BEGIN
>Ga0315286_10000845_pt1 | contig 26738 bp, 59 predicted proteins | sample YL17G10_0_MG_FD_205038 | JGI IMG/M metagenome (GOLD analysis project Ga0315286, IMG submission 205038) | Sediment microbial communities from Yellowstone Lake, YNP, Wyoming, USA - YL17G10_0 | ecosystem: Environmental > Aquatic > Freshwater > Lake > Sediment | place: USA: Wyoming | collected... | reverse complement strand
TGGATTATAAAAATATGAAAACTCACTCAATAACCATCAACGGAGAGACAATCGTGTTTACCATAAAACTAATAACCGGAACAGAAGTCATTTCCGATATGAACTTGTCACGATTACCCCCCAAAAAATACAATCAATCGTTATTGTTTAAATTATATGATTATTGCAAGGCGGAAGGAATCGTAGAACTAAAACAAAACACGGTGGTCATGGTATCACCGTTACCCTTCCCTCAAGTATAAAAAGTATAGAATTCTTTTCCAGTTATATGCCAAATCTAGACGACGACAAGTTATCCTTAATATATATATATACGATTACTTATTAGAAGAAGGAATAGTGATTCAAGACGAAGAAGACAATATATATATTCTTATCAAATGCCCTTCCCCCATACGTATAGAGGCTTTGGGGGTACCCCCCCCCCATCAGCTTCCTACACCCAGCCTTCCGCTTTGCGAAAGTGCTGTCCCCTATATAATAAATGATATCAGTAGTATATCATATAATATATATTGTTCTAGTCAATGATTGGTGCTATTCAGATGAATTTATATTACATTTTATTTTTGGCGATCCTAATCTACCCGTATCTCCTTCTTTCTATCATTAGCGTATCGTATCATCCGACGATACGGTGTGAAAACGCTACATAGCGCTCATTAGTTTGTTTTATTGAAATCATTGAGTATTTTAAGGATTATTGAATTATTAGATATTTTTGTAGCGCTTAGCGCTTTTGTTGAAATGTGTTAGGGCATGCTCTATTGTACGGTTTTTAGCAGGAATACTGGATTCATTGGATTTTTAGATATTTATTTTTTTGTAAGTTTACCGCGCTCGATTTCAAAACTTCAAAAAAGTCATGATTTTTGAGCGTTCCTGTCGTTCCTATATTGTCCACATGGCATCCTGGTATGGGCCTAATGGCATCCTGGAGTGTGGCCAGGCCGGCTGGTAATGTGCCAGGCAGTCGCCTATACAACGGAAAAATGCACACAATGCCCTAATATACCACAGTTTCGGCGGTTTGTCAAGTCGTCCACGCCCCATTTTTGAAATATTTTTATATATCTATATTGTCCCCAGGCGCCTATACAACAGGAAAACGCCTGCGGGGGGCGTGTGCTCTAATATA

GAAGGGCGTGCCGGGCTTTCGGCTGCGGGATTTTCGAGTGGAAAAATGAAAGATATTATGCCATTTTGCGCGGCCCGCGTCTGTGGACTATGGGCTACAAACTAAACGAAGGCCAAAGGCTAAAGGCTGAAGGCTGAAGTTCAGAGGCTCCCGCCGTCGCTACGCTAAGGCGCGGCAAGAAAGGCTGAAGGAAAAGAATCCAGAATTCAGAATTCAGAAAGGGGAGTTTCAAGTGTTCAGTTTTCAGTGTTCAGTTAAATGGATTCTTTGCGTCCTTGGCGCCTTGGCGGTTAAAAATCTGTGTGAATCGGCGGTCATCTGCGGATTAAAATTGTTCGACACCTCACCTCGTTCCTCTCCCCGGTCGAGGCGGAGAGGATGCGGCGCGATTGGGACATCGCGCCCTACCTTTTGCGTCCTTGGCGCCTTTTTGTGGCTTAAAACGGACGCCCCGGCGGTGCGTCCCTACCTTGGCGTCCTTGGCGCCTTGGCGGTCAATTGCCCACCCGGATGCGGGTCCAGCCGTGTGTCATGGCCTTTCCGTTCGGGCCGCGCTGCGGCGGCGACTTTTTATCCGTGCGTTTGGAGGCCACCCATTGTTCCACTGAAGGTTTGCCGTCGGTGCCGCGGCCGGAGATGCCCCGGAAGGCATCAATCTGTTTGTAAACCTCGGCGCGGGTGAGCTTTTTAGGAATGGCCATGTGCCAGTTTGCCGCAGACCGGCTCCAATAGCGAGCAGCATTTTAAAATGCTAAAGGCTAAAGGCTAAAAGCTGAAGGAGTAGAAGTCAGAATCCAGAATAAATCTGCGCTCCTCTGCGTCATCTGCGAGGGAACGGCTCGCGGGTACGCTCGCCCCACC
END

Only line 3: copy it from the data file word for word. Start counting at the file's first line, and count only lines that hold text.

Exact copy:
GAAGGGCGTGCCGGGCTTTCGGCTGCGGGATTTTCGAGTGGAAAAATGAAAGATATTATGCCATTTTGCGCGGCCCGCGTCTGTGGACTATGGGCTACAAACTAAACGAAGGCCAAAGGCTAAAGGCTGAAGGCTGAAGTTCAGAGGCTCCCGCCGTCGCTACGCTAAGGCGCGGCAAGAAAGGCTGAAGGAAAAGAATCCAGAATTCAGAATTCAGAAAGGGGAGTTTCAAGTGTTCAGTTTTCAGTGTTCAGTTAAATGGATTCTTTGCGTCCTTGGCGCCTTGGCGGTTAAAAATCTGTGTGAATCGGCGGTCATCTGCGGATTAAAATTGTTCGACACCTCACCTCGTTCCTCTCCCCGGTCGAGGCGGAGAGGATGCGGCGCGATTGGGACATCGCGCCCTACCTTTTGCGTCCTTGGCGCCTTTTTGTGGCTTAAAACGGACGCCCCGGCGGTGCGTCCCTACCTTGGCGTCCTTGGCGCCTTGGCGGTCAATTGCCCACCCGGATGCGGGTCCAGCCGTGTGTCATGGCCTTTCCGTTCGGGCCGCGCTGCGGCGGCGACTTTTTATCCGTGCGTTTGGAGGCCACCCATTGTTCCACTGAAGGTTTGCCGTCGGTGCCGCGGCCGGAGATGCCCCGGAAGGCATCAATCTGTTTGTAAACCTCGGCGCGGGTGAGCTTTTTAGGAATGGCCATGTGCCAGTTTGCCGCAGACCGGCTCCAATAGCGAGCAGCATTTTAAAATGCTAAAGGCTAAAGGCTAAAAGCTGAAGGAGTAGAAGTCAGAATCCAGAATAAATCTGCGCTCCTCTGCGTCATCTGCGAGGGAACGGCTCGCGGGTACGCTCGCCCCACC